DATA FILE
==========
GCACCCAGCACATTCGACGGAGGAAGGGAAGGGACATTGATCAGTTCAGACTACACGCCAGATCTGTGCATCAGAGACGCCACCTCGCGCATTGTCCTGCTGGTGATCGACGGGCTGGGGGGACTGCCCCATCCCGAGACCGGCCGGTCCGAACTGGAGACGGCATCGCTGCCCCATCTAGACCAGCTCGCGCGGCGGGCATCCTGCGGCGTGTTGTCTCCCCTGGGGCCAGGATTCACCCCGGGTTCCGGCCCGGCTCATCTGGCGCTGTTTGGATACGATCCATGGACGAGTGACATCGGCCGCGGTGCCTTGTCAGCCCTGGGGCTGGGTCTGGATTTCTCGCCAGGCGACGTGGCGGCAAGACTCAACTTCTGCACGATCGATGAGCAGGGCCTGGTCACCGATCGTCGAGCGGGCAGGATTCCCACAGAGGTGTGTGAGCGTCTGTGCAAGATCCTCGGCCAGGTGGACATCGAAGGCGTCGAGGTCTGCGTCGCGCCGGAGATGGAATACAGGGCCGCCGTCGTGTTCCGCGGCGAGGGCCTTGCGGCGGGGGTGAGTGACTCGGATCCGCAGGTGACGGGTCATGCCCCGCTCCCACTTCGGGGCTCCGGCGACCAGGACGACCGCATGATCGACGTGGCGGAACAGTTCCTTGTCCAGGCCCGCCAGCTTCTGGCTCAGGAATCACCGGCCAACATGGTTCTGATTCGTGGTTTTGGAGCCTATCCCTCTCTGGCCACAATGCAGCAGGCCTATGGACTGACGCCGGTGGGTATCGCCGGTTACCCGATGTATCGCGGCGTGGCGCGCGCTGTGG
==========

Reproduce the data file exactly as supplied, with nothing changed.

GCACCCAGCACATTCGACGGAGGAAGGGAAGGGACATTGATCAGTTCAGACTACACGCCAGATCTGTGCATCAGAGACGCCACCTCGCGCATTGTCCTGCTGGTGATCGACGGGCTGGGGGGACTGCCCCATCCCGAGACCGGCCGGTCCGAACTGGAGACGGCATCGCTGCCCCATCTAGACCAGCTCGCGCGGCGGGCATCCTGCGGCGTGTTGTCTCCCCTGGGGCCAGGATTCACCCCGGGTTCCGGCCCGGCTCATCTGGCGCTGTTTGGATACGATCCATGGACGAGTGACATCGGCCGCGGTGCCTTGTCAGCCCTGGGGCTGGGTCTGGATTTCTCGCCAGGCGACGTGGCGGCAAGACTCAACTTCTGCACGATCGATGAGCAGGGCCTGGTCACCGATCGTCGAGCGGGCAGGATTCCCACAGAGGTGTGTGAGCGTCTGTGCAAGATCCTCGGCCAGGTGGACATCGAAGGCGTCGAGGTCTGCGTCGCGCCGGAGATGGAATACAGGGCCGCCGTCGTGTTCCGCGGCGAGGGCCTTGCGGCGGGGGTGAGTGACTCGGATCCGCAGGTGACGGGTCATGCCCCGCTCCCACTTCGGGGCTCCGGCGACCAGGACGACCGCATGATCGACGTGGCGGAACAGTTCCTTGTCCAGGCCCGCCAGCTTCTGGCTCAGGAATCACCGGCCAACATGGTTCTGATTCGTGGTTTTGGAGCCTATCCCTCTCTGGCCACAATGCAGCAGGCCTATGGACTGACGCCGGTGGGTATCGCCGGTTACCCGATGTATCGCGGCGTGGCGCGCGCTGTGG